LYNN — Superintendent Dr. Patrick Tutwiler has provided a preliminary look at a multi-year district strategic plan for the city’s public schools.
The plan, shared for the first time at last Thursday’s School Committee meeting, focuses on providing a safe, inclusive learning environment for students and what he sees as an anchor for the district’s work over the next three years.
One of Tutwiler’s four district achievement goals, the plan is meant to replace the last one for the Lynn Public Schools, which expired in 2017. The goal was to engage a diverse group of educators and community stakeholders to develop a plan by May.
What Tutwiler sees as an “anchor” of the plan is the district’s stated core values: inclusiveness, shared responsibility, collaborative relationships, high expectations and inspiring life-long learning.
“These are the beliefs that drive our actions,” Tutwiler said. “No matter the direction, no matter the decision, these are the values that we are committing to be reflected in the direction we take, the decisions we make.”
According to the plan, Lynn Public Schools sees its mission as a commitment to providing a safe, inclusive learning environment that inspires and promotes individual academic and personal growth.
The vision builds upon that by outlining a collaborative commitment of fulfilling the intellectual, physical and social-emotional potential of all Lynn students, so they can learn to thrive after graduation and make an impact in the community and on the world.
A leadership team comprised of principals, directors and assistant directors have worked with an inclusive planning team, consisting of students, teachers, parents, elected officials and community partners, since October to hammer out the document.
“This is a good step forward for what we want to achieve in the Lynn schools,” said School Committee member Brian Castellanos, who serves on the planning team. “I think the vision statement and the mission and our core values that we’re setting up are leading us to have those high expectations and to really have those strategic focuses and smart goals that we need to really move forward and to achieve equity.”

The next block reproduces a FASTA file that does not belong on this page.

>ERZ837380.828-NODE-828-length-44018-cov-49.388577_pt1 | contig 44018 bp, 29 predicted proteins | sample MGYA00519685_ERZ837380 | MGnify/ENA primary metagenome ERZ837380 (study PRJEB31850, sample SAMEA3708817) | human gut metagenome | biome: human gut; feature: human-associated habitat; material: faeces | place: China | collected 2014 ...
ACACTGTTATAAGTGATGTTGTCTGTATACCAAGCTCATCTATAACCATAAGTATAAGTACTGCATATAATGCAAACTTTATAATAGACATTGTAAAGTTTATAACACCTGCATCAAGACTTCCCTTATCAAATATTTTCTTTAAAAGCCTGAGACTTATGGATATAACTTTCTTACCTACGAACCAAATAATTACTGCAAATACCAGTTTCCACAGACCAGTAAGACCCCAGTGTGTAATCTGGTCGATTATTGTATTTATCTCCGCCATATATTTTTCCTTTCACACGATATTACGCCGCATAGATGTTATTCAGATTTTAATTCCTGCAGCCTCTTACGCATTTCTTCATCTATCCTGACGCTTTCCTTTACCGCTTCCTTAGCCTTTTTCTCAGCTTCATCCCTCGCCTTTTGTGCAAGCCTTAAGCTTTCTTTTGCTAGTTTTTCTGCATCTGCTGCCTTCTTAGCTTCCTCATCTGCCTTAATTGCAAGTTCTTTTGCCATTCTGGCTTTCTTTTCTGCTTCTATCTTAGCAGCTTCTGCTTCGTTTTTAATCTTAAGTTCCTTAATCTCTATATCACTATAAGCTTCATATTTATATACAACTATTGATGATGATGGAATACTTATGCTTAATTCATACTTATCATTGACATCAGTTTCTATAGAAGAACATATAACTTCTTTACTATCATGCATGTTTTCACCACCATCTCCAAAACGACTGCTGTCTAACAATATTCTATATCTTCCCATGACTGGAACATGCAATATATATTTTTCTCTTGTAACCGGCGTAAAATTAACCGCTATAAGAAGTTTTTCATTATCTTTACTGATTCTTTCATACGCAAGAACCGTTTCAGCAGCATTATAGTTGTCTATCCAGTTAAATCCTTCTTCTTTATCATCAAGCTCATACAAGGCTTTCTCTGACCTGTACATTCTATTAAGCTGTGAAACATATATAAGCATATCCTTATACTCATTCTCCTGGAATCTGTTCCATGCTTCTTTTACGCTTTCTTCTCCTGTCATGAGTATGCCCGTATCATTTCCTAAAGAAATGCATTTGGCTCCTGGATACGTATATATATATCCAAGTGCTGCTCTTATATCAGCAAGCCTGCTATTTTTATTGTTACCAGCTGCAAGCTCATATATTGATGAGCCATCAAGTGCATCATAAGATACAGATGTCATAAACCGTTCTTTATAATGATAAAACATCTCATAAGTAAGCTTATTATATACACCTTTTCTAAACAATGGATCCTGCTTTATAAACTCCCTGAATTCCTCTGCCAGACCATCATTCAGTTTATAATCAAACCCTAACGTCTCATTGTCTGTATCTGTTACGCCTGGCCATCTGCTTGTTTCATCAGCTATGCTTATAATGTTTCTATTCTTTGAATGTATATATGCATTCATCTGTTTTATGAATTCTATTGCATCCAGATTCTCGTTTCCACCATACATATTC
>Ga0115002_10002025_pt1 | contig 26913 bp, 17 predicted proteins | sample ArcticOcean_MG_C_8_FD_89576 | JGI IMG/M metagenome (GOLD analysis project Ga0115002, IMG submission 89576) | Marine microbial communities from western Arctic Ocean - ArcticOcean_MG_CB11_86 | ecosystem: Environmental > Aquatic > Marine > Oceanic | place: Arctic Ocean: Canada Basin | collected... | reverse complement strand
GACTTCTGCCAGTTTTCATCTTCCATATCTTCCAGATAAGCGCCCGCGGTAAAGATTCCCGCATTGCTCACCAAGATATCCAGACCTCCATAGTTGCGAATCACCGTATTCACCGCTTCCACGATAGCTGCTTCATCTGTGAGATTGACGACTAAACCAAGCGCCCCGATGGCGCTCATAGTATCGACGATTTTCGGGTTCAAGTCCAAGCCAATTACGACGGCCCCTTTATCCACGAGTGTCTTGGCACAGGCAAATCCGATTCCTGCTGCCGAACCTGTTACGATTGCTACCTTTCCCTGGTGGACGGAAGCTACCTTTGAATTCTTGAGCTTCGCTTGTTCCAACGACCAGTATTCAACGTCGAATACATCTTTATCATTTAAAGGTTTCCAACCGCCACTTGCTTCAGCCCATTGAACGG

One aspect of the plan that Tutwiler said had “thousands of fingerprints on it” was its theory of action, developed after members of the planning group went out and solicited public feedback.
The theory focuses on inclusion, stating that “if the district becomes more inclusive, then instruction will become more powerful and the social-emotional needs of students will be supported.”
That theory, combined with a focus on creating a school culture where diversity is celebrated, is tied into another one of Tutwiler’s district achievement goals, which is to recruit, professionally develop and retain a more diverse staff.
The Lynn Public Schools teaching staff does not represent the diversity of the district’s student body. Ninety-two percent of teachers are white, while more than 70 percent of students are of color.
The superintendent said he’s put together a working group to develop a strategy to diversify school staff. Once recruited, Tutwiler said retaining those teachers will be dependent upon developing cultures and mindsets around equity and inclusion.
“It’s more about what the district is about and how it’s presenting itself to potential candidates,” Tutwiler said.
Many other similar districts are struggling to diversify their staff. Lynn’s effort aligns with work the Massachusetts Department of Elementary and Secondary Education is doing, which has a goal of 25 percent of the state’s teachers being of color. One of the members of Lynn’s working group is part of that statewide effort, according to Tutwiler.
To develop the district strategic plan, administrative officials opted to proceed with the Planning for Success Model, endorsed by the Massachusetts Department of Elementary and Secondary Education (DESE) and paid for through a Title I grant.
The plan is expected to be completed by the end of May.